The ST1200-PT shares the same platform with Gigabyte's Xtreme Gaming 1200W, which we reviewed several months ago. The design is clean in general, and the main transformer is pretty small for a 1.2kW unit. The primary heat sink is long, and most of its fins are short. This will allow us to remove the bulk caps easily. A full-bridge topology is used on the primary side, along with an LLC resonant converter, while on the secondary side a couple of voltage regulator modules generate the minor rails.

As usual, the first part of the EMI filter starts at the AC socket with two X and two Y caps. It continues on the mainboard with the same number of X and Y caps, plus two CM chokes and an MOV. There is a CM02X installed on the solder side of the main PCB, which blocks current through an X cap's bleeding resistor when AC voltage is connected.

The pair of bridge rectifiers is installed on a dedicated heat sink. We cannot make out the model number of those rectifiers without completely removing them, so we'll leave them alone.

A large NTC thermistor is responsible for this unit's low inrush currents. It is backed by a bypass relay that facilitates quick cool-down.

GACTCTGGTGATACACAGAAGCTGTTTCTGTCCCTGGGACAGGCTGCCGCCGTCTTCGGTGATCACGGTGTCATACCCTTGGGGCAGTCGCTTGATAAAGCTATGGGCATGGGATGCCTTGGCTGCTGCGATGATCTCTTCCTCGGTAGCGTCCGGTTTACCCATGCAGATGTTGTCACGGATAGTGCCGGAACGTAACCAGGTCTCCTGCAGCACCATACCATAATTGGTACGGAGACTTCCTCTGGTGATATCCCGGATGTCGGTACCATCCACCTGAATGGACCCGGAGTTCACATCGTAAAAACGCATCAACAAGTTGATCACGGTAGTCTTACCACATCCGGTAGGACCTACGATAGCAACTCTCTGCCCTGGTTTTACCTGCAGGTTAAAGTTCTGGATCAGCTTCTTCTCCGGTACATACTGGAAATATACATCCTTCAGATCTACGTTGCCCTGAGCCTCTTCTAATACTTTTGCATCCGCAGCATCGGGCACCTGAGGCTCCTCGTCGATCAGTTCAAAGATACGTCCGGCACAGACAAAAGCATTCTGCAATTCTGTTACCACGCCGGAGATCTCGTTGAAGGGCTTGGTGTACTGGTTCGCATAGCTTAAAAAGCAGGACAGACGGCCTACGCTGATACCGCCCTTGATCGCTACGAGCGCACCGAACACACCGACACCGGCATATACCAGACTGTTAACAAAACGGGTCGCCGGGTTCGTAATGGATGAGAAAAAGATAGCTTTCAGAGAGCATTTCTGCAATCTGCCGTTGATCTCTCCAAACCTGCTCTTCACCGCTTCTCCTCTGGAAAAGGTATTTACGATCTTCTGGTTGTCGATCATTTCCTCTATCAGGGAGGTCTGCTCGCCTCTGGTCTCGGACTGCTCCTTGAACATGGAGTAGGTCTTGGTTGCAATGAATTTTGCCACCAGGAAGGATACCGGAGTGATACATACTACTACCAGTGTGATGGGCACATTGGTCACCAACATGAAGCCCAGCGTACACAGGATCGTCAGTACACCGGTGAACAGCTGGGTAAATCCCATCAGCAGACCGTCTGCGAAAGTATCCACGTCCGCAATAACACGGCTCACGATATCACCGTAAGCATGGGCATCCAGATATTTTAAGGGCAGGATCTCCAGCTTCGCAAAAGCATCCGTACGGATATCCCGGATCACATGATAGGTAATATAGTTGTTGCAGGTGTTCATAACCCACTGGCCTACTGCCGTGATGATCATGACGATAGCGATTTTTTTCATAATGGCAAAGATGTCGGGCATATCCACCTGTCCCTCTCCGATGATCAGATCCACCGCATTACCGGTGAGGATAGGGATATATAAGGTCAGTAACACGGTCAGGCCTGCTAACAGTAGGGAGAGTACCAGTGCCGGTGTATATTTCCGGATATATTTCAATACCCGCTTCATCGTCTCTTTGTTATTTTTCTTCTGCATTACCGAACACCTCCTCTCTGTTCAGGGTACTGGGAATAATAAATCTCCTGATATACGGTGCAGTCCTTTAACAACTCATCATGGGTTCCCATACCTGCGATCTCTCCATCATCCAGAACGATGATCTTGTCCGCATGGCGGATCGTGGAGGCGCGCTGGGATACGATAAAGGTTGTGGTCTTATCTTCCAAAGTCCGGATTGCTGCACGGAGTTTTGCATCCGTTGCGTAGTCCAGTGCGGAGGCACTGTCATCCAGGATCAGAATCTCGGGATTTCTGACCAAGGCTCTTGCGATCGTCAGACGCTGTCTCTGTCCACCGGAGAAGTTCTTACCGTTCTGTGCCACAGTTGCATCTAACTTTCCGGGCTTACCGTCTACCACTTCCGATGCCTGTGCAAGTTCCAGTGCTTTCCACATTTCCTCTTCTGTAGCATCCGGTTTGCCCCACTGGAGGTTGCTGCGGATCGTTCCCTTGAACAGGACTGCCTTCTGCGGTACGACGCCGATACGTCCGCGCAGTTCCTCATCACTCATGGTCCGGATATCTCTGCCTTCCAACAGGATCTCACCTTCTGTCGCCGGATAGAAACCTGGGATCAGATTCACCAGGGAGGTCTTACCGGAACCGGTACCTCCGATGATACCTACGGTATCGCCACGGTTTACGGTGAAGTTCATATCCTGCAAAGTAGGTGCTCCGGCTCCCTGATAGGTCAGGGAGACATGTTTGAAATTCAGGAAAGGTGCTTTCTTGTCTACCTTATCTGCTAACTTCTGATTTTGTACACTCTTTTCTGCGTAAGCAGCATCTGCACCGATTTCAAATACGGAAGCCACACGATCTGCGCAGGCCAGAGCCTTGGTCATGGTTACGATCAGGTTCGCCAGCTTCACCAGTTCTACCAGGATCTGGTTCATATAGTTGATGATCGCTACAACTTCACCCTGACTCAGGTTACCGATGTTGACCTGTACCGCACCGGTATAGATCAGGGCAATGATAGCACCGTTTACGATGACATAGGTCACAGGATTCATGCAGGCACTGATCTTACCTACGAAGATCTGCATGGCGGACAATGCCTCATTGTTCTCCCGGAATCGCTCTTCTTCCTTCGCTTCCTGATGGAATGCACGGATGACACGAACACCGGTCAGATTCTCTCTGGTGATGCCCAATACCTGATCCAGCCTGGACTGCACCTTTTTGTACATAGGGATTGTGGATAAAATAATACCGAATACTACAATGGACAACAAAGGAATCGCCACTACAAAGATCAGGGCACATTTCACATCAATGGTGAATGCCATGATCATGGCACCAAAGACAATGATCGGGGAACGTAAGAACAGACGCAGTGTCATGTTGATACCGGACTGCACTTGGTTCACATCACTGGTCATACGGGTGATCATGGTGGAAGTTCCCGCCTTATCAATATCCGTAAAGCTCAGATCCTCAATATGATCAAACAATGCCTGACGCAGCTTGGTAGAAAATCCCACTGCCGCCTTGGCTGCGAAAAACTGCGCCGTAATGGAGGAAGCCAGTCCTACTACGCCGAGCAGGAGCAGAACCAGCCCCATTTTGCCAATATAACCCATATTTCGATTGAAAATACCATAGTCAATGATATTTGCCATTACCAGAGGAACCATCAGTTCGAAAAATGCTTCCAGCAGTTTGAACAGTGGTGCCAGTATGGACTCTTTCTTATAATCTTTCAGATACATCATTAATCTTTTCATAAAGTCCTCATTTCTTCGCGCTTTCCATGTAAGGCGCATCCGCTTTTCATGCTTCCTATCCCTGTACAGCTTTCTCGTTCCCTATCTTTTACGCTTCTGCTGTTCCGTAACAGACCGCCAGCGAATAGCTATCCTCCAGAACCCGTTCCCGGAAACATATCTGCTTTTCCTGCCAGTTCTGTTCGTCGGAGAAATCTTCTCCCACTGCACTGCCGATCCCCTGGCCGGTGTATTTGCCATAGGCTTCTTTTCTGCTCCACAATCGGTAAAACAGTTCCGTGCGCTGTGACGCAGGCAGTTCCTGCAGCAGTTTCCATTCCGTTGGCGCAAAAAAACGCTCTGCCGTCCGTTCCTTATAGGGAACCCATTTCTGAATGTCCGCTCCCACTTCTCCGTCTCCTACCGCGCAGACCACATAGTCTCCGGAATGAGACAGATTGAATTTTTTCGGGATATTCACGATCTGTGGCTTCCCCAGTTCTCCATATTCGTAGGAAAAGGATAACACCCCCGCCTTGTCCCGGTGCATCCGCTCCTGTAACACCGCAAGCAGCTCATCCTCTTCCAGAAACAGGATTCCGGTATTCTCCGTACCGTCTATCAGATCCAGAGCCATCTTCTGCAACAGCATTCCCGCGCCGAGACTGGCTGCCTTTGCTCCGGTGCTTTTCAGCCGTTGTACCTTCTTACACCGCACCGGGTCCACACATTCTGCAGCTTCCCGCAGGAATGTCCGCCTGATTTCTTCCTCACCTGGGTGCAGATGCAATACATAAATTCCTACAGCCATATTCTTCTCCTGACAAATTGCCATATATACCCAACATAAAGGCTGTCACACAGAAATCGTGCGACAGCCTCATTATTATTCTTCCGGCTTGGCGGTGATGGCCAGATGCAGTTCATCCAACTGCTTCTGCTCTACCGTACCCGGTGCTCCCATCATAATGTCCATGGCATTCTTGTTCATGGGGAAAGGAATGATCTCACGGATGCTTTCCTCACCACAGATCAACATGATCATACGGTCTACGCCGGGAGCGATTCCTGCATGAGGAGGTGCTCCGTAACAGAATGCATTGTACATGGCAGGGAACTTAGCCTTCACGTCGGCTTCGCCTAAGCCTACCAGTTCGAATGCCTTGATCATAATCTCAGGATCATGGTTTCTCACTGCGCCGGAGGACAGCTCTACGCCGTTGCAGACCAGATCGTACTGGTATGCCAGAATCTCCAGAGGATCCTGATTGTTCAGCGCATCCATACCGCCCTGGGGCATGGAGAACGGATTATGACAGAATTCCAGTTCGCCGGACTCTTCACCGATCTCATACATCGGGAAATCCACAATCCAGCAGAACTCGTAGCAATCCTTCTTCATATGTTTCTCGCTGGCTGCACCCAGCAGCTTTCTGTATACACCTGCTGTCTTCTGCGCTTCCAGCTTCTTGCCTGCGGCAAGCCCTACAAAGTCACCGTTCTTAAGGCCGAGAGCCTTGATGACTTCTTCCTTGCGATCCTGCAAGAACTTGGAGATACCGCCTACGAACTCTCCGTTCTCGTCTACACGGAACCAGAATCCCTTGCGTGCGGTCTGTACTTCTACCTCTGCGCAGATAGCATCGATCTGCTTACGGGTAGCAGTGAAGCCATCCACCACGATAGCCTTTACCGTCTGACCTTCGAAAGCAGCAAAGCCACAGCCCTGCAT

The APFC converter uses two Infineon SPW60R099C6 FETs, along with a single CREE C3D10060G boost diode. The pair of bulk caps is made by Rubycon (420V, 470uF each, 2000h @ 105°C, MXG) and their combined capacity of 940uF is low. Gigabyte's XP1200M uses two Rubycon MXH caps with 1120uF combined capacity, and still it wasn't able to achieve a greater-than 17ms hold-up time. Lastly, the APFC controller is a Champion CM6502, and it's supported by a CM03X Green PFC controller.

The main switchers are four Infineon IPP60R160C6 FETs, installed in a full-bridge topology. They are supported by an LLC resonant converter for lossless (or at least almost lossless) switching. The LLC resonant controller is a Champion CM6901 IC, and the driver ICs that handle the main FETs are a couple of Silicon Labs Si8230BD ICs. Each one can handle a couple of the primary FETs.

The small main transformer uses a special design in order to cope with this unit's increased capacity. It is covered by three heat sinks that don't have any FETs bolted on them. They do play a role in cooling though, since they help dissipate thermal energy from the +12V FETs installed underneath them on the board's solder side. Two thermistors are attached to the heat sinks, providing data to the fan control and over-temperature protection circuits.